Ongoing global climate warming is leading to increased frequency and intensity of heat and drought waves in several areas of the globe and thus having a huge impact on woody plant survival. In order to characterize the heat wave effects on plant physiological and chemical responses, an experiment was carried out under heat stress conditions on potted poplar trees (Populus tremula × alba) placed in controlled growth chambers (phytotrons). After one month of plant growth adaptation (control conditions; light/dark photoperiod of 16/8 hours with a constant air temperature of 26/18°C), we imposed for 23 days a light/dark photoperiod of 16/8 hours with a constant air temperature of 40/24°C (heat stress). Pots of control plants were watered every 2 days in order to maintain container capacity; identical water amounts and timing were set for heat-stressed plants. Leaf gas exchanges, leaf water potential (Ψleaf) before and during imposed heat stress treatment, changes of pH values in xylem sap, content of total soluble sugars in different tissues and in sap were assessed. High temperature conditions reduced significantly ecophysiological traits already after 4 days. Lower values of leaf and root water potential were measured in poplars exposed to heat stress in parallel with an impairment of stomatal conductance, photosynthesis and transpiration rates. Concentrations of soluble sugars in leaves and roots slightly decreased upon heat stress conditions, while sugar content significantly dropped in the stem of stressed samples. Furthermore, upon heat stress, poplars increased the sugar and ion contents in the xylem sap and contemporaneously decreased sap pH. The results here obtained suggest that the heat stress occurred in combination with drought, as the expected reduction of stomatal conductance, caused by the heat stress-induced photorespiration, was not sufficient to allow high leaf water potential in stressed plants growing in pots where evaporation rates were elevated. Drought probably enhanced the effects of heat stress on the extent and type of plant responses, as confirmed by the measured sap acidification, one of the symptom/signal of stress in poplars experiencing severe drought. The resulted combination of abiotic stresses had synergistic effects on plants; leaf gas exchange under high temperature were limited by heat and drought, as high evaporative demand superimposed on negative stomatal regulation caused by heat driven photorespiration. STUDY OF ECOPHYSIOLOGICAL RESPONSES OF POPLARS EXPOSED TO HEAT STRESS ASHOFTEH BEIRAGI M.*, PAGLIARANI C.*,**, GIORDANO L.*,***, GULLINO M.L.*,***, LOVISOLO C.*, SECCHI F.* The reduced capacity of poplar to photosynthesize during the combined stress, and thus the general reduction in carbon assimilation affected the total carbohydrate pool that could limit the plant growth and yields. In conclusion, in the future climate scenario, characterized by rising temperatures, we can expect an increase of plant photorespiration that would reduce non-structural carbohydrate pool thus leading to reduced growth, higher rates of mortality and reduction of the tree yield.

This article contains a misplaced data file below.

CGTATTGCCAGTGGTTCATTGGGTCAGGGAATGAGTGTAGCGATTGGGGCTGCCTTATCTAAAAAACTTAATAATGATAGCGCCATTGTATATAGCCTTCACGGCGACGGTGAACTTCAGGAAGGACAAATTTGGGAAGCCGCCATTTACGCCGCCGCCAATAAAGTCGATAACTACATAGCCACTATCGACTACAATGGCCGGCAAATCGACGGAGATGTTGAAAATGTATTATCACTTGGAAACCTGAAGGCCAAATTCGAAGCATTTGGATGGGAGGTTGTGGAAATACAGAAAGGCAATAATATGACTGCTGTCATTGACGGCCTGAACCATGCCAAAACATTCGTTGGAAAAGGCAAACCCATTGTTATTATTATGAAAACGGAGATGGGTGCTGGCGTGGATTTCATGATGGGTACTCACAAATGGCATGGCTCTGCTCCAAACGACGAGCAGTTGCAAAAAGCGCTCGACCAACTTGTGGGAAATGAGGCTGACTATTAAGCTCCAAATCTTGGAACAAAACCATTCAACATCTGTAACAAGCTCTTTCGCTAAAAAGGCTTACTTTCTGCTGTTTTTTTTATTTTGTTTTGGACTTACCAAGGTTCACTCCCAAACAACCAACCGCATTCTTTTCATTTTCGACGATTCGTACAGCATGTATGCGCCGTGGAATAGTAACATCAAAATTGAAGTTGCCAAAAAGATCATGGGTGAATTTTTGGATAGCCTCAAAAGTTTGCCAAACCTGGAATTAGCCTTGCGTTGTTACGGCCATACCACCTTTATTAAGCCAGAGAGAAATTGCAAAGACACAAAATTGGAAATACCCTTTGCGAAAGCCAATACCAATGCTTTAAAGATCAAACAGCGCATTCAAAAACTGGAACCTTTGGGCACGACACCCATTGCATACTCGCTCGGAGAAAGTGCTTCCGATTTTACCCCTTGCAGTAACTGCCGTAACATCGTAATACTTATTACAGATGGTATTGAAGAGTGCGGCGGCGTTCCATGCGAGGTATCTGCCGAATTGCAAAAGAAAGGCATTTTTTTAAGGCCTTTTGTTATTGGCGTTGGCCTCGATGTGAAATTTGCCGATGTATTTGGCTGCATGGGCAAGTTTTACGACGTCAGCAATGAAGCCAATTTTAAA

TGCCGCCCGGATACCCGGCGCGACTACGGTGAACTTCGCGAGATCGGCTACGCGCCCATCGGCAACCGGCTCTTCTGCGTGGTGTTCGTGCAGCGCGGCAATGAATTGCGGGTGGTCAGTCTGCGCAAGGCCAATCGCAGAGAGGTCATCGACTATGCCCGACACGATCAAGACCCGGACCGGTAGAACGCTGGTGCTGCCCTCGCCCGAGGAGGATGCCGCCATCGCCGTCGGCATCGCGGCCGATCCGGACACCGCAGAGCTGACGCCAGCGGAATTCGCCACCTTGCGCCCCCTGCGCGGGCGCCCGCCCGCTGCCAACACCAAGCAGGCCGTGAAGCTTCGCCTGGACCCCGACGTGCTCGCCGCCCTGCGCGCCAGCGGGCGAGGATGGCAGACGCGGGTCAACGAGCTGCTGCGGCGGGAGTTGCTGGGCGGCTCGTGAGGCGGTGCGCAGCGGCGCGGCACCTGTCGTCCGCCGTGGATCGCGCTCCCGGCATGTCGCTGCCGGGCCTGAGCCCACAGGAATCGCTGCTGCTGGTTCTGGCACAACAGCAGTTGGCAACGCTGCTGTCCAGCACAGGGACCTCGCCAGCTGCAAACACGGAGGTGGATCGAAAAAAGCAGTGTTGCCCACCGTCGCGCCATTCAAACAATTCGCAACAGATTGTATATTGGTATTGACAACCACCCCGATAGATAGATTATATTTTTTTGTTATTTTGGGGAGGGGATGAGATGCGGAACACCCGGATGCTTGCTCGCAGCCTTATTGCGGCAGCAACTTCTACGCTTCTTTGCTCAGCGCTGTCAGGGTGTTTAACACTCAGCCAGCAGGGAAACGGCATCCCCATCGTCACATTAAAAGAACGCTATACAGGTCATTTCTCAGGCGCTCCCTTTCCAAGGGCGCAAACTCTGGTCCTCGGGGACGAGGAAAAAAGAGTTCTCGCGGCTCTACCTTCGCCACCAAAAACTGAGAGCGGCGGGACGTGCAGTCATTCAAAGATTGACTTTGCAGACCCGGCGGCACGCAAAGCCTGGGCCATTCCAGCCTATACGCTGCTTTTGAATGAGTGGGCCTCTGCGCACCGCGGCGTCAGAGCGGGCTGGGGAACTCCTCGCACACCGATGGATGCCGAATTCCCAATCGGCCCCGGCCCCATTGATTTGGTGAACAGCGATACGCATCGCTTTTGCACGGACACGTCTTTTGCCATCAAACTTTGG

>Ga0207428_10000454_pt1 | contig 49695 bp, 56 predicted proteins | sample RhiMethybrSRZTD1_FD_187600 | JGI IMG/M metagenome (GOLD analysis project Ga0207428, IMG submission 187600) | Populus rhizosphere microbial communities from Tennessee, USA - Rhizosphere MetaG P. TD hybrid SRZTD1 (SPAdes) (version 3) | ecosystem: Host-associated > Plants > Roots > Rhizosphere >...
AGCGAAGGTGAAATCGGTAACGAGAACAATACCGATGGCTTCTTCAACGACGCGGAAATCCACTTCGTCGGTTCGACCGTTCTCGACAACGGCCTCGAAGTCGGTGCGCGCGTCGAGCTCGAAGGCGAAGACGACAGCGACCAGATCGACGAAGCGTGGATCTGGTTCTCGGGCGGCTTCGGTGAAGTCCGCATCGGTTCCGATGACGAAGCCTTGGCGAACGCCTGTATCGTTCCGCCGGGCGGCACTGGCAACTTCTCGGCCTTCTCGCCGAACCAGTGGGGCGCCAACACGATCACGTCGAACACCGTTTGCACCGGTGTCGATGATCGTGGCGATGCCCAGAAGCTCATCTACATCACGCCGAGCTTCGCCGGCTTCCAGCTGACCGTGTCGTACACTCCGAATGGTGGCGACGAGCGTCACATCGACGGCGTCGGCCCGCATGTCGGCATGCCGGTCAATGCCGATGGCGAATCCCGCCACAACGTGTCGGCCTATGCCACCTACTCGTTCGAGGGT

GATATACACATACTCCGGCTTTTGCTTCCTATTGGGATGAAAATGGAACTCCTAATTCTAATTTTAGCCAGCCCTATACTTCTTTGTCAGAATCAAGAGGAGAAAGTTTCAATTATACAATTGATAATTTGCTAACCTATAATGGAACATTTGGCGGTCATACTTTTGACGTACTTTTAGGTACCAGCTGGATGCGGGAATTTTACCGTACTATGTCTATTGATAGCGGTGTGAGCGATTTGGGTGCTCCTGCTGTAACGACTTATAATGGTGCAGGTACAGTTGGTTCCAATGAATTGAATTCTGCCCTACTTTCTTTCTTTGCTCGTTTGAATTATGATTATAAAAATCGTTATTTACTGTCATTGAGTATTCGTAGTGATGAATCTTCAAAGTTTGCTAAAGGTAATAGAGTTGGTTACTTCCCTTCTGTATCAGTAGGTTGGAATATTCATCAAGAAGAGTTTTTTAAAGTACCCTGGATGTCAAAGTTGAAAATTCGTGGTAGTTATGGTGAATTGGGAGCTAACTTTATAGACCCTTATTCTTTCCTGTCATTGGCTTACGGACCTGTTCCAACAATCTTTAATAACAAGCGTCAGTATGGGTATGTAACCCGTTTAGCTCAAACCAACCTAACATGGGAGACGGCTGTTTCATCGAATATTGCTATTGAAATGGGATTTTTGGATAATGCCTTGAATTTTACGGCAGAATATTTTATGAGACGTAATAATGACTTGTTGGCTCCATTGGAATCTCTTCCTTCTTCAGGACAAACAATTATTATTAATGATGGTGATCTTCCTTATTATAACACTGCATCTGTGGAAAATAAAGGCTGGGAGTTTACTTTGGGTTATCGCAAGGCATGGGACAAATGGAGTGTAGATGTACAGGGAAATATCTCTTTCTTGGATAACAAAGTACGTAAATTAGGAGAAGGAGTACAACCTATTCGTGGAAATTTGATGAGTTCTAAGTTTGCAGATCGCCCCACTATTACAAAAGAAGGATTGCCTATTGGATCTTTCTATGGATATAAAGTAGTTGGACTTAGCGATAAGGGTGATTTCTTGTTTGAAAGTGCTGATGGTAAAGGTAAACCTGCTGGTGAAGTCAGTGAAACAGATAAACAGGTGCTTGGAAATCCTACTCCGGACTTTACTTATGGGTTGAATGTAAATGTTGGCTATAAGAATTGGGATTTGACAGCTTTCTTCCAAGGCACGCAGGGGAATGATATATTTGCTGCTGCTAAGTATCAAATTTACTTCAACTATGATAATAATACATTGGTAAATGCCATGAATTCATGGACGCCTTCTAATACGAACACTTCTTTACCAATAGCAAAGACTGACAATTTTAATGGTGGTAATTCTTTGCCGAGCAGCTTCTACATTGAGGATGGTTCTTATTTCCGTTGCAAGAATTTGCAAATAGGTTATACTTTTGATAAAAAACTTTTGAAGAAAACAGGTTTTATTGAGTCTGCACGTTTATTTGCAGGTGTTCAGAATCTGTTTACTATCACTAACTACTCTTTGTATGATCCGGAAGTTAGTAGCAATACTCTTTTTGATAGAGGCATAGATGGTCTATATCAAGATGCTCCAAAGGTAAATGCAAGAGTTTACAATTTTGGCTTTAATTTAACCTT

Study of ecophysiological responses of poplars exposed to heat stress.